Both men and women can be sociopaths. As they get older, both male and female sociopaths continue to be destructive to the people around them.
Here’s what one woman in the Lovefraud Senior Sociopath Survey wrote about her disordered ex-husband:
“His narcissistic behavior pattern became intensified. He was cruel, a pathological liar, never apologized, projection, triangulation and gaslighting. He got much worse as I started emotionally disengaging.”
Here’s how another woman described her disordered mother:
“Nothing ever changed. She exploits, lies, throws tantrums, rages, abandons, pouts, defames, threatens, and would still be physically violent if she had the physical strength.”
It’s critical for you to understand that sociopaths can be found in all demographic groups — male, female, rich, poor, all races, all religions, all education levels.
Yes, there are more men than women diagnosed with antisocial or psychopathic personality disorders — generally, experts estimate that the ratio of males to females with these disorders is about three to one.
But women can also have these disorders, and they also keep up their abusive behavior as long as they live.
In the Lovefraud Senior Sociopath Survey, I asked people to fill out a questionnaire about someone they knew who was over age 50 and whom they believed was disordered. Respondents could write about a romantic partner, spouse, parent, family member, business associate, or acquaintance.
A total of 2,119 people responded to the survey; 89% of respondents were female (n = 1,861), and 11% were male (n = 233).
The disordered people they described, whom I called the “index individuals,” were 76% male (n = 1,444) and 24% female (n = 454). This is almost exactly a three-to-one ratio, so the survey appears to reflect the estimated proportions of antisocial men and women in the population.
What did the survey show? Both male and female senior sociopaths are abusive, although the abuse could take different forms.
As part of my research on senior sociopaths, I was the lead author on a scientific paper called Surviving Senior Psychopathy: Informant Reports of Deceit and Antisocial Behavior in Multiple Types of Relationships.
For this paper, I worked with colleagues from the University of Otago in New Zealand, Dr. Martin Sellbom and Emma Veltman.
First, we analyzed the personality trait data, as reported by the survey respondents, to see if the index individuals did, indeed, have antisocial personality disorder (ASPD)/psychopathy. As a group, they definitely showed high levels of disorder.
Then my colleagues organized the data into specific categories to estimate the harm endured by the survey respondents. The categories of harm were:
- Negative characteristics of relationship with respondent, such as dishonesty, insincerity and manipulation.
- Maltreatment of dependent children, such as being indifferent, neglectful or abandoning them.
- Rule-oriented harmful behavior in the workplace, such as being untrustworthy, stealing or violating policy.
- Person-oriented harmful behavior in the workplace, such as blaming, causing turmoil or bullying.
- Emotional and physical harm to respondent, such as physical injury, causing stress or PTSD, and infidelity.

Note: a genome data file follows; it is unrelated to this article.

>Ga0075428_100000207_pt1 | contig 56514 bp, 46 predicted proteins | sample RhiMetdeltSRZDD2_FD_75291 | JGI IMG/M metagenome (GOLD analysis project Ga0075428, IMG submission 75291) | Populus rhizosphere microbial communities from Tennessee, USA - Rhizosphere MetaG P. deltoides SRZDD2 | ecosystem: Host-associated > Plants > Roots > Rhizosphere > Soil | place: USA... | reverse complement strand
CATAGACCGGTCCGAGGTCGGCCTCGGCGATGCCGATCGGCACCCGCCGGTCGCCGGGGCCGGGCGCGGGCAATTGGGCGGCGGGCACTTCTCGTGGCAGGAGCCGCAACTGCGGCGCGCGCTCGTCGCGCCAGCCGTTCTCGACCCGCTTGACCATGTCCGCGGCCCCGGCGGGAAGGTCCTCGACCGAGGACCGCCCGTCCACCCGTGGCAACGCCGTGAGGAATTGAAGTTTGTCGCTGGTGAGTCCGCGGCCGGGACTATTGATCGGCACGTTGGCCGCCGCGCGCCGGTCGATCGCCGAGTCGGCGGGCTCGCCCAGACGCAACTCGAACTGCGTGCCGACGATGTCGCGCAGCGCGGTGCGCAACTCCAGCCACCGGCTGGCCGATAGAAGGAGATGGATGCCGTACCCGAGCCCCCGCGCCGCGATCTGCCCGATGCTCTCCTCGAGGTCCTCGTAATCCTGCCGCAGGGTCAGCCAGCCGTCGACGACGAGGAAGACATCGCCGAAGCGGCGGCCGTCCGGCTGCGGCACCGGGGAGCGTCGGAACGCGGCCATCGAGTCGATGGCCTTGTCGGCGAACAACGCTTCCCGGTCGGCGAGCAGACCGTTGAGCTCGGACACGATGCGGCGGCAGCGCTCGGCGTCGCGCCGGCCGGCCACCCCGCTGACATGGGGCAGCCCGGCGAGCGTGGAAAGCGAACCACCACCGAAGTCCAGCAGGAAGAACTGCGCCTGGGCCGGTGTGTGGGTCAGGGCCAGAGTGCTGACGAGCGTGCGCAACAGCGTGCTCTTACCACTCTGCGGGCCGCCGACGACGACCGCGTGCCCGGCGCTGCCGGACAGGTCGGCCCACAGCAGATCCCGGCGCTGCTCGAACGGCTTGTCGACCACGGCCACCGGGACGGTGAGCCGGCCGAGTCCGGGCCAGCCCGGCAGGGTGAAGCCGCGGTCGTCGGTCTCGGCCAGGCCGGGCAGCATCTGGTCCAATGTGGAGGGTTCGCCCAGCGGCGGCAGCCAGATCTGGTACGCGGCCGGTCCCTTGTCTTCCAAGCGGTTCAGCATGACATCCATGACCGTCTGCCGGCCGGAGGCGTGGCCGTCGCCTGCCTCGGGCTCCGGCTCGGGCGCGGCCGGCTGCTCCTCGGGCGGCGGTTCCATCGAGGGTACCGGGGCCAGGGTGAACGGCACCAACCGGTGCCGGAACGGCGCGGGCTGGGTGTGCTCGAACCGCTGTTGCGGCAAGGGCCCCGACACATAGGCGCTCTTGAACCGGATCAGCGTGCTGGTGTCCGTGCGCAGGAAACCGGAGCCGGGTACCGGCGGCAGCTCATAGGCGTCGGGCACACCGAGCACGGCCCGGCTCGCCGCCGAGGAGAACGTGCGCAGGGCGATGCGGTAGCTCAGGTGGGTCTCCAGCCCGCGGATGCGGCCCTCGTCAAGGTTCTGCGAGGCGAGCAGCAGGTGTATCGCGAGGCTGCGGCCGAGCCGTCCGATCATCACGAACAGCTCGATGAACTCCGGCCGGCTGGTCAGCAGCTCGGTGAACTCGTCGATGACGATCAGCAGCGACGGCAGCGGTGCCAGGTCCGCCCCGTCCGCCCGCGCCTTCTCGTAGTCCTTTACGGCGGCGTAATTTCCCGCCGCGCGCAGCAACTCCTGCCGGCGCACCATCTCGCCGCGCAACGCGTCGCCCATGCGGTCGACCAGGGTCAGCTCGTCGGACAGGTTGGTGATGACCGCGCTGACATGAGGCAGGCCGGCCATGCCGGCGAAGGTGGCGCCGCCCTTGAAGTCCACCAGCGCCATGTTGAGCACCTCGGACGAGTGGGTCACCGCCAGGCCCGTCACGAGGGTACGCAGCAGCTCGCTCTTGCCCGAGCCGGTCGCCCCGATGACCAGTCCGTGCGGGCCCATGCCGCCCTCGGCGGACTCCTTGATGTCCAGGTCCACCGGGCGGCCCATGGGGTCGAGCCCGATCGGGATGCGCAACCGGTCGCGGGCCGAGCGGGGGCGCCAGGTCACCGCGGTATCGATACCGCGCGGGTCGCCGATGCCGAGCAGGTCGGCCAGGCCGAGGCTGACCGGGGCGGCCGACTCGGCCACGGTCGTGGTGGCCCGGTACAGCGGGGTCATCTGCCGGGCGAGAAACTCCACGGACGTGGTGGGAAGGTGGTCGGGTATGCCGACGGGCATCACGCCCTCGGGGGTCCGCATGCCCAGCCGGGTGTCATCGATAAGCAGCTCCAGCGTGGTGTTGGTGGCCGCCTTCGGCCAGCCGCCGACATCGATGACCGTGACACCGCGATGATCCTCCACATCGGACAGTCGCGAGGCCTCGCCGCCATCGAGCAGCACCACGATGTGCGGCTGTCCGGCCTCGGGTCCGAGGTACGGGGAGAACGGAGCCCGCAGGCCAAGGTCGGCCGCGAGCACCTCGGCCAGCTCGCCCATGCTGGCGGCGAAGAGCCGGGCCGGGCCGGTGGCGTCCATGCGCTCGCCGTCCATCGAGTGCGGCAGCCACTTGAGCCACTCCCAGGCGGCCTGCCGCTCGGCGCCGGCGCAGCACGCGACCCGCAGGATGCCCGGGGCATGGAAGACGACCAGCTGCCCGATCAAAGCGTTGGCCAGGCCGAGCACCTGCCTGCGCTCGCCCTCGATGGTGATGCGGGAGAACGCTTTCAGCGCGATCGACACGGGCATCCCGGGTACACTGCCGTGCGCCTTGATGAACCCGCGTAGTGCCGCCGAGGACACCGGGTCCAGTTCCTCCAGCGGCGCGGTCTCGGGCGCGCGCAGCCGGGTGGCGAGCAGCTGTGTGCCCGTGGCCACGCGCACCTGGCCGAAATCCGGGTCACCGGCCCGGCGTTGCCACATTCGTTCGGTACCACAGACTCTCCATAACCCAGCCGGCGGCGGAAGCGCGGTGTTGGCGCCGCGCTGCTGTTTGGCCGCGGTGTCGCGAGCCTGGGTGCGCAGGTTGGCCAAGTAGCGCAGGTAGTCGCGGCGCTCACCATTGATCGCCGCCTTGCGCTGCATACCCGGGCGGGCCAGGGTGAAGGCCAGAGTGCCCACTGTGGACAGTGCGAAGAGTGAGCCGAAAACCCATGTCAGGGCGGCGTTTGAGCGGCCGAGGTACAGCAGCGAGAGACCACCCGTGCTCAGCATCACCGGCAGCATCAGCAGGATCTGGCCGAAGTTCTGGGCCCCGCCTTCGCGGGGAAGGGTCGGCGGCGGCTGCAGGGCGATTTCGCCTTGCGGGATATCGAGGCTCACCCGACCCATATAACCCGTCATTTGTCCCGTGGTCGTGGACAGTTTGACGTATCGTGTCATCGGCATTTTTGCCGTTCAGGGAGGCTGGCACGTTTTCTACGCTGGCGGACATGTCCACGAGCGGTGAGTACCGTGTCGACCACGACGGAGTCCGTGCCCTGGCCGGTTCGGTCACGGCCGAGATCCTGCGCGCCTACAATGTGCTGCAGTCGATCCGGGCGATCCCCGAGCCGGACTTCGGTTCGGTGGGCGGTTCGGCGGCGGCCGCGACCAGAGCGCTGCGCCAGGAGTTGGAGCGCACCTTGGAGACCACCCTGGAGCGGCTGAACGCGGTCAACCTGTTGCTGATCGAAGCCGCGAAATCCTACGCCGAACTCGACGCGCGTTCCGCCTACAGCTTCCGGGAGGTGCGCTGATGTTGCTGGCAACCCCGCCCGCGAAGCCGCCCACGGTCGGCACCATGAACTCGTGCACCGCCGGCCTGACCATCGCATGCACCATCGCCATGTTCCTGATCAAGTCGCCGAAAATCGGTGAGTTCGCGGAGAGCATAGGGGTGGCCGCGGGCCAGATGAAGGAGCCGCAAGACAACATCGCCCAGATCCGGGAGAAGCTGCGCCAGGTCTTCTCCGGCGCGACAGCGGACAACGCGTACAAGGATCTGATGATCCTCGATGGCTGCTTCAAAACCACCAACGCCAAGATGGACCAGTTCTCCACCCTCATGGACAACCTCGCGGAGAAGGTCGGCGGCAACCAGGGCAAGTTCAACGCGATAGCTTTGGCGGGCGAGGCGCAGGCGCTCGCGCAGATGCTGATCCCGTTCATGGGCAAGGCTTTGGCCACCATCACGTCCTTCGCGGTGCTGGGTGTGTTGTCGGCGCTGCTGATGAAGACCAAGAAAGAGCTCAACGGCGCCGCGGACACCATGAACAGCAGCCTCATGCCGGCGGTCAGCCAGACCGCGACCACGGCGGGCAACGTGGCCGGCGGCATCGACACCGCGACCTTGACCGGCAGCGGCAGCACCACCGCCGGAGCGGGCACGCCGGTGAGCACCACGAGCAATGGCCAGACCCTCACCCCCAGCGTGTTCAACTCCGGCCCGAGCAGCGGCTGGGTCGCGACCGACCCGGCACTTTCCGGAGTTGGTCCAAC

- Material and financial harm to respondent, such as financial abuse, losing a home or job, and lawsuits.
My colleagues analyzed the data to see if there were differences in the harm perpetrated by the male and female sociopaths. Here’s what they found:
- Men were reported to exhibit significantly more harmful negative relationship characteristics than women.
- Men caused moderately more emotional and physical harm than women.
- Men caused somewhat more material and emotional harm than women.
- No significant gender difference was found among men and women in the other categories of harm: rule- or person-oriented harmful behavior in the workplace, and maltreatment of dependent children.
For a summary of the scientific paper, see New research on senior sociopaths: Antisocial behavior gets worse after age 50, on education.Lovefraud.com.
Senior sociopaths as parents
I reported even more of the survey data in my new book, Senior Sociopaths — How to Recognize and Escape Lifelong Abusers. Regarding the maltreatment of children, I made the same point in the book.
A total of 357 survey respondents wrote about their parents or stepparents — 196 described mothers or stepmothers, and 120 described fathers or stepfathers. The men and women were equally cruel, callous and manipulative to their children. There were no significant differences in the levels or types of abuse inflicted by male or female parents.
Senior sociopaths as spouses
Most of my survey respondents had romantic relationships with the senior sociopaths. A total of 681 survey respondents married them — 130 married while young, in their teens or twenties, and the others married them later in life.
The survey asked, “Was the individual, while over age 50, abusive towards you in any of the following ways?” The question was answered by 365 women and 26 men. Respondents could select all the types of abuse they experienced — emotional, psychological, financial, physical or sexual.
Here’s what married respondents reported:
- 96% of women and 92% of men experienced emotional abuse.
- 90% of women and 100% of men experienced psychological abuse.
- 74% of women and 68% of men experienced financial abuse.
- 41% of women and 32% of men experienced physical abuse.
- 40% of women and 32% of men experienced sexual abuse.
As you can see, male and female respondents experienced similar levels of abuse from their male and female spouses.
The bottom line is this: It doesn’t matter if you are dealing with male or female senior sociopaths. They are all abusive, and none of them are likely to change. The best thing you can do is extricate yourself from the involvement.
For more information about senior sociopaths, read my new book: